Chief exec of collapsed Bayou hedge funds receives sentence for inducing investments of more than $450m
The former chief executive of Bayou hedge funds has received a 20 year sentence for inducing investments of more than $450m.
Israel was also ordered to pay $300m in restitution.
In a Manhattan federal court, Judge McMahon called Samuel Israel ‘the mastermind’ of the Bayou fraud. The sentence was intended to send a message that people who commit white collar crimes will be ‘punished severely,’ he said.
‘White collar crimes are every bit as heinous, if not more so, than every other type of crime,’ the judge said.
Israel pleaded guilty on September 29, 2005, to charges of conspiracy, investment adviser fraud and mail fraud.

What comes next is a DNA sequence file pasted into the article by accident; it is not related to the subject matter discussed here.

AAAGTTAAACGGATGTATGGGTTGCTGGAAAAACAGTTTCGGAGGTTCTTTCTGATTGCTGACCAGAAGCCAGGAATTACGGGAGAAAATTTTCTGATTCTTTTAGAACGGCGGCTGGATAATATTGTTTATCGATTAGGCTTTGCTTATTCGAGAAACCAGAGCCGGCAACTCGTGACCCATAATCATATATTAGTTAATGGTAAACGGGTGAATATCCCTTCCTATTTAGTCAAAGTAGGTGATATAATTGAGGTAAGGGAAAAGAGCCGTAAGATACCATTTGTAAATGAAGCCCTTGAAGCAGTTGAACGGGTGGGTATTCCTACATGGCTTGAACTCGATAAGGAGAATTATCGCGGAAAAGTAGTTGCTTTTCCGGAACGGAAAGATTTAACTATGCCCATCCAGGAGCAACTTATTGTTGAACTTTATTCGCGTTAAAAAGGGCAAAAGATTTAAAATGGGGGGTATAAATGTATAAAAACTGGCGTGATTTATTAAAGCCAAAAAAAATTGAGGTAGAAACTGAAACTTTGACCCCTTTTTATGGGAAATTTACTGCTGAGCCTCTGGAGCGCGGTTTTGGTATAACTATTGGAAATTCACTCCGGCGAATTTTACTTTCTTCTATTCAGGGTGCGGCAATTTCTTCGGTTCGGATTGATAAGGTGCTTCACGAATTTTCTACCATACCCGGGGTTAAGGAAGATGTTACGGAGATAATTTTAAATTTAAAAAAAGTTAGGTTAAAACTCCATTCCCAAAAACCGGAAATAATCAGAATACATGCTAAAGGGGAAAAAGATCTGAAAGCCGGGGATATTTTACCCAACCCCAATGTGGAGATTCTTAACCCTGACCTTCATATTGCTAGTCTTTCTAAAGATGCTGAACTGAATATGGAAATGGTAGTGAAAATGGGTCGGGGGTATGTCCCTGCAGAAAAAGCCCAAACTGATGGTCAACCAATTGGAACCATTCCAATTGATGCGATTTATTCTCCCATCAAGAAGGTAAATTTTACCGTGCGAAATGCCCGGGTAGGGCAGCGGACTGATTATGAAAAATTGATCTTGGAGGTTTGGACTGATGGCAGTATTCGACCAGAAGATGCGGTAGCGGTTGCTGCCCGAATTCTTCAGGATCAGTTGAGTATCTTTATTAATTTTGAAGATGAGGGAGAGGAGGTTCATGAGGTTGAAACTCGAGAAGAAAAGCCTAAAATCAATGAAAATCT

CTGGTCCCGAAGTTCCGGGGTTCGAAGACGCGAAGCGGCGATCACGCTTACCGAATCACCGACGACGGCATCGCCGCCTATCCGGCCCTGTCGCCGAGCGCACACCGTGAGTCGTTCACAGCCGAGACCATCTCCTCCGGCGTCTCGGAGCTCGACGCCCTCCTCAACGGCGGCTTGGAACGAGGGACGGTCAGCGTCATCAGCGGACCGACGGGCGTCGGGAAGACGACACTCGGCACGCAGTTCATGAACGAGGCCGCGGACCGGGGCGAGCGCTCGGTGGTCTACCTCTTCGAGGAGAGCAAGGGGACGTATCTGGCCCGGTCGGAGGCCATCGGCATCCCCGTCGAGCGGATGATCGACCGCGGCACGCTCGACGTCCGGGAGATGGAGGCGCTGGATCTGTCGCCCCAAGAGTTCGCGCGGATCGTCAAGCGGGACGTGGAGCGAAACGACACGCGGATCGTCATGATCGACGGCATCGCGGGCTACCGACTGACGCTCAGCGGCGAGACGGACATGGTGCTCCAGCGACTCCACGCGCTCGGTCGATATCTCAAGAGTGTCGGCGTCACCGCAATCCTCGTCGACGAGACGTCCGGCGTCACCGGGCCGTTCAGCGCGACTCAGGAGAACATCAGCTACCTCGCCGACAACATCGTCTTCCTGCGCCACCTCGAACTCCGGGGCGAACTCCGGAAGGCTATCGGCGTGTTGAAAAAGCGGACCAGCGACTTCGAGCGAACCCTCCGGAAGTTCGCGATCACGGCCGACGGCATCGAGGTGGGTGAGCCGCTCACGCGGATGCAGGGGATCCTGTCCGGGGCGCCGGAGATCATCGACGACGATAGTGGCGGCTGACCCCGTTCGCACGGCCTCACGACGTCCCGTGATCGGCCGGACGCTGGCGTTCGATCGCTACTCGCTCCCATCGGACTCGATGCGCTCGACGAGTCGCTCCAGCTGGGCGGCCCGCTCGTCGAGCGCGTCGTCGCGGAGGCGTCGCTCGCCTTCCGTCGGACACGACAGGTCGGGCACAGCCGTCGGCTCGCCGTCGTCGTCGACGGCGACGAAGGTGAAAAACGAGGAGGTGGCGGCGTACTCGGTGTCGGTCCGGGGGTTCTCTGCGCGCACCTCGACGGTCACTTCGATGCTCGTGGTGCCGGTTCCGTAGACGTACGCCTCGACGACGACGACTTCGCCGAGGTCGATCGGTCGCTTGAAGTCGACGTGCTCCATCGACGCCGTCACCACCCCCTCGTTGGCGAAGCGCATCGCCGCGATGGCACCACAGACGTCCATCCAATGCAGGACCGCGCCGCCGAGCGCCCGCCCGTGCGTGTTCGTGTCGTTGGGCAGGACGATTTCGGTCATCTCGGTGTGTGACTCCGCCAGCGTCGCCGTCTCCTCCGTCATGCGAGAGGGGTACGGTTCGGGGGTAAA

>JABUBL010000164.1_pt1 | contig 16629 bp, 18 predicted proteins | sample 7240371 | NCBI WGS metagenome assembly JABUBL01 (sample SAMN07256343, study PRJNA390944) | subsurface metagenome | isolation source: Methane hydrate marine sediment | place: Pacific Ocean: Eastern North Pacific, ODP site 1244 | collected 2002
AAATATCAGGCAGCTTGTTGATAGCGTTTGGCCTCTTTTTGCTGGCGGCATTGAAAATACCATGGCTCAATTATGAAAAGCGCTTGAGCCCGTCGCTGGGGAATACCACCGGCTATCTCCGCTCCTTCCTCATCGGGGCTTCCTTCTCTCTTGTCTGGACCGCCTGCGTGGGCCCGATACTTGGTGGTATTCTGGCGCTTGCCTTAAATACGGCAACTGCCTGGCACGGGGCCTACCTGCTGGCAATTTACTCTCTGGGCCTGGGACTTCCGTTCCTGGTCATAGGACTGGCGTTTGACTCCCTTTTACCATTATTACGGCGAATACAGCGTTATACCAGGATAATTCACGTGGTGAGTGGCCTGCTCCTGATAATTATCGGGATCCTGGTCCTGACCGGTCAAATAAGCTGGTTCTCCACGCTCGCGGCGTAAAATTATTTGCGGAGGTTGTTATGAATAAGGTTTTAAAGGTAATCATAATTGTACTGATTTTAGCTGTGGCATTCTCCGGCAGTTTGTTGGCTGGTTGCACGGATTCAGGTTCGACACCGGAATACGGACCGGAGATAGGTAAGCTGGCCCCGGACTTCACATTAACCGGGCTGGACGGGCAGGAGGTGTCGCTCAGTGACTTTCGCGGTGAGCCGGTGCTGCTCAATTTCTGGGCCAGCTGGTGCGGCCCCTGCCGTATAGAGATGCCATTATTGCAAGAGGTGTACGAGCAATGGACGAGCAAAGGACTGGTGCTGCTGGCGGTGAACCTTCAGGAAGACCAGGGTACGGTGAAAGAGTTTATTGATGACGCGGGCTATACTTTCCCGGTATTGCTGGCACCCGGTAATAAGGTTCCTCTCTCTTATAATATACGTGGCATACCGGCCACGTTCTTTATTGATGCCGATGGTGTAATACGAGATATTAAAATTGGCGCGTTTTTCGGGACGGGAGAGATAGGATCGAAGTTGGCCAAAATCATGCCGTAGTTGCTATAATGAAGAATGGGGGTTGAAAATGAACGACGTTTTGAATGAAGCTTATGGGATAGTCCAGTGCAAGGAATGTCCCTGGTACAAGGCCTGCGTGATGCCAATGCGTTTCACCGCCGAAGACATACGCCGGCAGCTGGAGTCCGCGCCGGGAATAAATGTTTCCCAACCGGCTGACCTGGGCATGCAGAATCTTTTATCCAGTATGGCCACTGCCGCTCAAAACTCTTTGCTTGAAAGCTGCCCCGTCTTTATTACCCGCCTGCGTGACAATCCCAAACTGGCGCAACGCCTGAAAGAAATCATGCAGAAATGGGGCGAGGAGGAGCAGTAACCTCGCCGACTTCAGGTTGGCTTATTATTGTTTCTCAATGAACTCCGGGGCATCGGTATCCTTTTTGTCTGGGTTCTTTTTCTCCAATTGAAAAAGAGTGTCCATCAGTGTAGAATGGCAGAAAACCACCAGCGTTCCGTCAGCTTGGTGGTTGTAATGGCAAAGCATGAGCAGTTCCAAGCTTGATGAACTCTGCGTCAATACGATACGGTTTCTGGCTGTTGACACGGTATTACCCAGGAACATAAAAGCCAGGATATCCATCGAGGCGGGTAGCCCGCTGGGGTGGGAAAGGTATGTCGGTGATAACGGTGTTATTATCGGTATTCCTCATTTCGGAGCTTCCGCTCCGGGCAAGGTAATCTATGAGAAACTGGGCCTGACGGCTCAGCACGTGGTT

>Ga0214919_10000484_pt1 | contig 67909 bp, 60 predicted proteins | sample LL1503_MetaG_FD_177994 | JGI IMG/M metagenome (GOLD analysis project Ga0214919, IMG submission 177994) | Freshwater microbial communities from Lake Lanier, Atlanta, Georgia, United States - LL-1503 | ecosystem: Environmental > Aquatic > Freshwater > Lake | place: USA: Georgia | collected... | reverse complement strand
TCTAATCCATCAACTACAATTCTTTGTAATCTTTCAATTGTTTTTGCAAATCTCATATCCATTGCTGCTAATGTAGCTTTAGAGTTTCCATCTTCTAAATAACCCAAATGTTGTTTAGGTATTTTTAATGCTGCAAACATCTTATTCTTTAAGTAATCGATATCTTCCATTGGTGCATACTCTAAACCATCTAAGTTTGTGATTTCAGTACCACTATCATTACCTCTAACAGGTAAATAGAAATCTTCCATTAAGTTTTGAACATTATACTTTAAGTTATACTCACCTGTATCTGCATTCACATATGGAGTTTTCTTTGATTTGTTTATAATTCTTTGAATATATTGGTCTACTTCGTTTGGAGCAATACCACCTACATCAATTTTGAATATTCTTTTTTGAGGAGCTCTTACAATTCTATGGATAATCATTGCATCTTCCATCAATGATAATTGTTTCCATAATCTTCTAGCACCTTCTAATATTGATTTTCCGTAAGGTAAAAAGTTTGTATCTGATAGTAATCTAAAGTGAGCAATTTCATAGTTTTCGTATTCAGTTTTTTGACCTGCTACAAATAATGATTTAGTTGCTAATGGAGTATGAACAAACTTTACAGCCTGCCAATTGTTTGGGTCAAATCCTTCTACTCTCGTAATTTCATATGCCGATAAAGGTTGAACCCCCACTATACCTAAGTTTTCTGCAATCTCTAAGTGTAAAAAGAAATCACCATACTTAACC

According to publicly filed documents and court statements Bayou funds sustained consistent losses between 1996 and August 2005 but investors were not told.
Israel admitted that he, along with his chief financial officer and chief operating officer, hatched a scheme in 1998 after the fund sustained a second year of losses.
The three agreed to create a sham certified public accounting firm to sign off on fake financial statements that were disseminated to investors. The statements falsely showed that the Bayou funds were profitable, when in fact they were sustaining substantial losses.
As a result of the funds’ collapse, investors lost approximately $300m.
The hedge fund’s CFO, Daniel Marino, was sentenced on January 29, 2008, to a term of 20 years’ imprisonment. He was also ordered to forfeit property, cash, and his interest in more than $100m of Bayou investor money.
James Marquez, the disgraced COO, was sentenced on January 22, 2008, to a term of 51 months’ imprisonment. The Court also ordered him to pay $6m in restitution.
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